For centuries, people scoffed at the idea that rest could be productive on its own, let alone make workers more productive. The US’s current work ethic is largely an artifact of our earliest Puritan ancestors, who firmly believed in the rectifying power of constant labor. (The fact that a good portion of them died of starvation during their first two winters in New England may have had something to do with their obsession.) During the Industrial Revolution, “work houses” were created for people too poor to support themselves, on the grounds that they were poor only because they were indolent and a good 16 hours a day of picking tar out of old bits of rope in exchange for three bowls of gruel and a bed of straw would fix them.

The idea that hard work is a virtue and rest a vice is well ingrained into our culture. The more we study rest and work, however, the more it becomes clear that we have our morals exactly backwards.

Research indicates, for instance, that taking adequate rest periods allows us to get more done in a shorter time frame. For example, when Basecamp decided to move to a four-day workweek, the company found that its staff actually got more done in four weeks than they were getting done in five. Researchers who examine the brains of occupied and idle individuals via MRI and similar scanning tools have also discovered that the brain is “working” even when it’s not engaged in a task – and that, in fact, the brain’s “idle time” is essential to its ability to focus on tasks.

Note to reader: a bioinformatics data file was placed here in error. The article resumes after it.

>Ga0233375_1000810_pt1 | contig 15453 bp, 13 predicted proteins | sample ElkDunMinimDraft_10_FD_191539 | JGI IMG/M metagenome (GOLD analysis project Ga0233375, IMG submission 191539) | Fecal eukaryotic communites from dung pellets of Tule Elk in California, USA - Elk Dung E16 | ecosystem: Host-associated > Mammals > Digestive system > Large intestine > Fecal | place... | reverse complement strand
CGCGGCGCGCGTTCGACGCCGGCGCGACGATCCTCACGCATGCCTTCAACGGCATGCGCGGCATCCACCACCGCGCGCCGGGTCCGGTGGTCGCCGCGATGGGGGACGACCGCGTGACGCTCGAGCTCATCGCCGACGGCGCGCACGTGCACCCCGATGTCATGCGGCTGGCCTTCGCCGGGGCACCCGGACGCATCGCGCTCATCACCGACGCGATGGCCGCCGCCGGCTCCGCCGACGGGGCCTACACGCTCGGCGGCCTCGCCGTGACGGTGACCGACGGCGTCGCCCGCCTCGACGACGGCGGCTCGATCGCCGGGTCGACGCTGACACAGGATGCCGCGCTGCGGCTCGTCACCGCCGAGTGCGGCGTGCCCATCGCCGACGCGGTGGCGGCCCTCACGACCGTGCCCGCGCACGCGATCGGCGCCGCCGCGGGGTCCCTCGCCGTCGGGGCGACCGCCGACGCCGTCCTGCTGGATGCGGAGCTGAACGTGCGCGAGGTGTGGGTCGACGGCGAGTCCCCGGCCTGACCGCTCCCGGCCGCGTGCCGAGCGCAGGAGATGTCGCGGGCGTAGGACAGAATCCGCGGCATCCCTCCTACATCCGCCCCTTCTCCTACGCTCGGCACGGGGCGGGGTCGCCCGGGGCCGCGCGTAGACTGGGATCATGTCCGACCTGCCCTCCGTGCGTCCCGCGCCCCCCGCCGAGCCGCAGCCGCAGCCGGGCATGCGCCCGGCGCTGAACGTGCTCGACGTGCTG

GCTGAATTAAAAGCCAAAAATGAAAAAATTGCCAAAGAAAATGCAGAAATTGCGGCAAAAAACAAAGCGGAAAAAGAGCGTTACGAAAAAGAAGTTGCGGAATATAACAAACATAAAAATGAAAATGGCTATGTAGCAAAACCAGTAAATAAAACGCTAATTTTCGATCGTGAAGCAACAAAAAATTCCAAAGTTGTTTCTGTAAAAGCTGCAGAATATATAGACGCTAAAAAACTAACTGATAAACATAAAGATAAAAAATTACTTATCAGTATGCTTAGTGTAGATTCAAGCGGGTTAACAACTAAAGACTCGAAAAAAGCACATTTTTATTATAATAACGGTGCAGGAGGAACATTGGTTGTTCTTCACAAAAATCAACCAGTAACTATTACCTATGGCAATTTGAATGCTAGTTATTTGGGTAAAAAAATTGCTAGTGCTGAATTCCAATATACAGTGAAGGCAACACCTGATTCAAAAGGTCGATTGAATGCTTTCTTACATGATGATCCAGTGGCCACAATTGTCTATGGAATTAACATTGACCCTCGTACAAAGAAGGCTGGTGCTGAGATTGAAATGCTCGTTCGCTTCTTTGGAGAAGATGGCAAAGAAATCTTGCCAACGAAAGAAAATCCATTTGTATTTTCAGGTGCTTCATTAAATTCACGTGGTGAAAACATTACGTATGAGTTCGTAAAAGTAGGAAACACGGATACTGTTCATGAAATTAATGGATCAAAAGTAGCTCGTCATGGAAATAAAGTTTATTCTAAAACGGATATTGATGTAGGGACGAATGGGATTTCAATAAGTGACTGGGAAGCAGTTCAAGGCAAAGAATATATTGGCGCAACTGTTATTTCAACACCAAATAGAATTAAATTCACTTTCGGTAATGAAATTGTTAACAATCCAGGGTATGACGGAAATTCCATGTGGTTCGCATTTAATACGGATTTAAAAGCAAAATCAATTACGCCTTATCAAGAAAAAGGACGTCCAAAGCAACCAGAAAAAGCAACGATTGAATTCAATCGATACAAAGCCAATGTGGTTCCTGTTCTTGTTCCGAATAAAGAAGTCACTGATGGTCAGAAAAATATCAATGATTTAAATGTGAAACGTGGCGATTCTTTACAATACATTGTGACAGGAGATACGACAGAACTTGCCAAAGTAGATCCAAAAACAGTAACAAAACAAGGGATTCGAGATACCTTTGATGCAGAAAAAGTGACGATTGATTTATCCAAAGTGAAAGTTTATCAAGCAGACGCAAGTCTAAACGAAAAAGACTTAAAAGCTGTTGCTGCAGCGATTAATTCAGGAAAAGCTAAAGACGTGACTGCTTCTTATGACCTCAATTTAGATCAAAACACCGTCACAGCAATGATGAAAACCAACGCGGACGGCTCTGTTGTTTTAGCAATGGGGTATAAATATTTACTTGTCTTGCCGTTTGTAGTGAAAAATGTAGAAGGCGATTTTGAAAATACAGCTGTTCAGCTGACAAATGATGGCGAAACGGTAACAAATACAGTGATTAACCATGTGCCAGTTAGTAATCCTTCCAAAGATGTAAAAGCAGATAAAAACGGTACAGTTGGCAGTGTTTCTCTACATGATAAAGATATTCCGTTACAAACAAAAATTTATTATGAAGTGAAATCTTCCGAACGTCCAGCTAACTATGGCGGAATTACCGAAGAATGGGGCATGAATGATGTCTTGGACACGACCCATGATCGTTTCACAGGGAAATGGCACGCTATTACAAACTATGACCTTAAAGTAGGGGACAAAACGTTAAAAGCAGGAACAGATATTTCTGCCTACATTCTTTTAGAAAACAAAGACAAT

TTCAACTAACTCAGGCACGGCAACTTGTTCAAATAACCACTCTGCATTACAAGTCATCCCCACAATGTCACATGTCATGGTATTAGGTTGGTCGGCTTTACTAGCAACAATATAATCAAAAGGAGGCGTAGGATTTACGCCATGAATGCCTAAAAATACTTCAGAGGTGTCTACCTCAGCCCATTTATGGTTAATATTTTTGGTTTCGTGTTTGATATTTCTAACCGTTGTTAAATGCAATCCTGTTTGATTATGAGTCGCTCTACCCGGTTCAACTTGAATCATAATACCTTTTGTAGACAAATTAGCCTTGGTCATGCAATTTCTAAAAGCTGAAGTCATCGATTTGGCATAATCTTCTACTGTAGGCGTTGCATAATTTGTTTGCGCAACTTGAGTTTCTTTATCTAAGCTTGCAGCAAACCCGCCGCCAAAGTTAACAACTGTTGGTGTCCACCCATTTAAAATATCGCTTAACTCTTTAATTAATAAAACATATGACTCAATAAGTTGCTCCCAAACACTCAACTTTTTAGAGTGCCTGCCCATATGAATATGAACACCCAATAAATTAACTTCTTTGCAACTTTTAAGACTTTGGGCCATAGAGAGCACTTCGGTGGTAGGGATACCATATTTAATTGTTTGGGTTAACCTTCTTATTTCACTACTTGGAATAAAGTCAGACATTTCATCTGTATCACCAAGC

The longer I’m in control of my own schedule, the bigger a proponent I am of work time that allows each worker to manage the ebb and flow of their own energy.

I, for instance, tend to work in intense three- to five-hour bursts – and then spend the rest of the day rebooting. In those bursts, I get work done that the market seems to think I’d need eight to ten hours of a workday to do. At least, that’s the impression I get from all the recruiters who want me to apply for jobs that pay exactly what I’m making now, but that demand I be physically present for 40 hours a week instead of 10.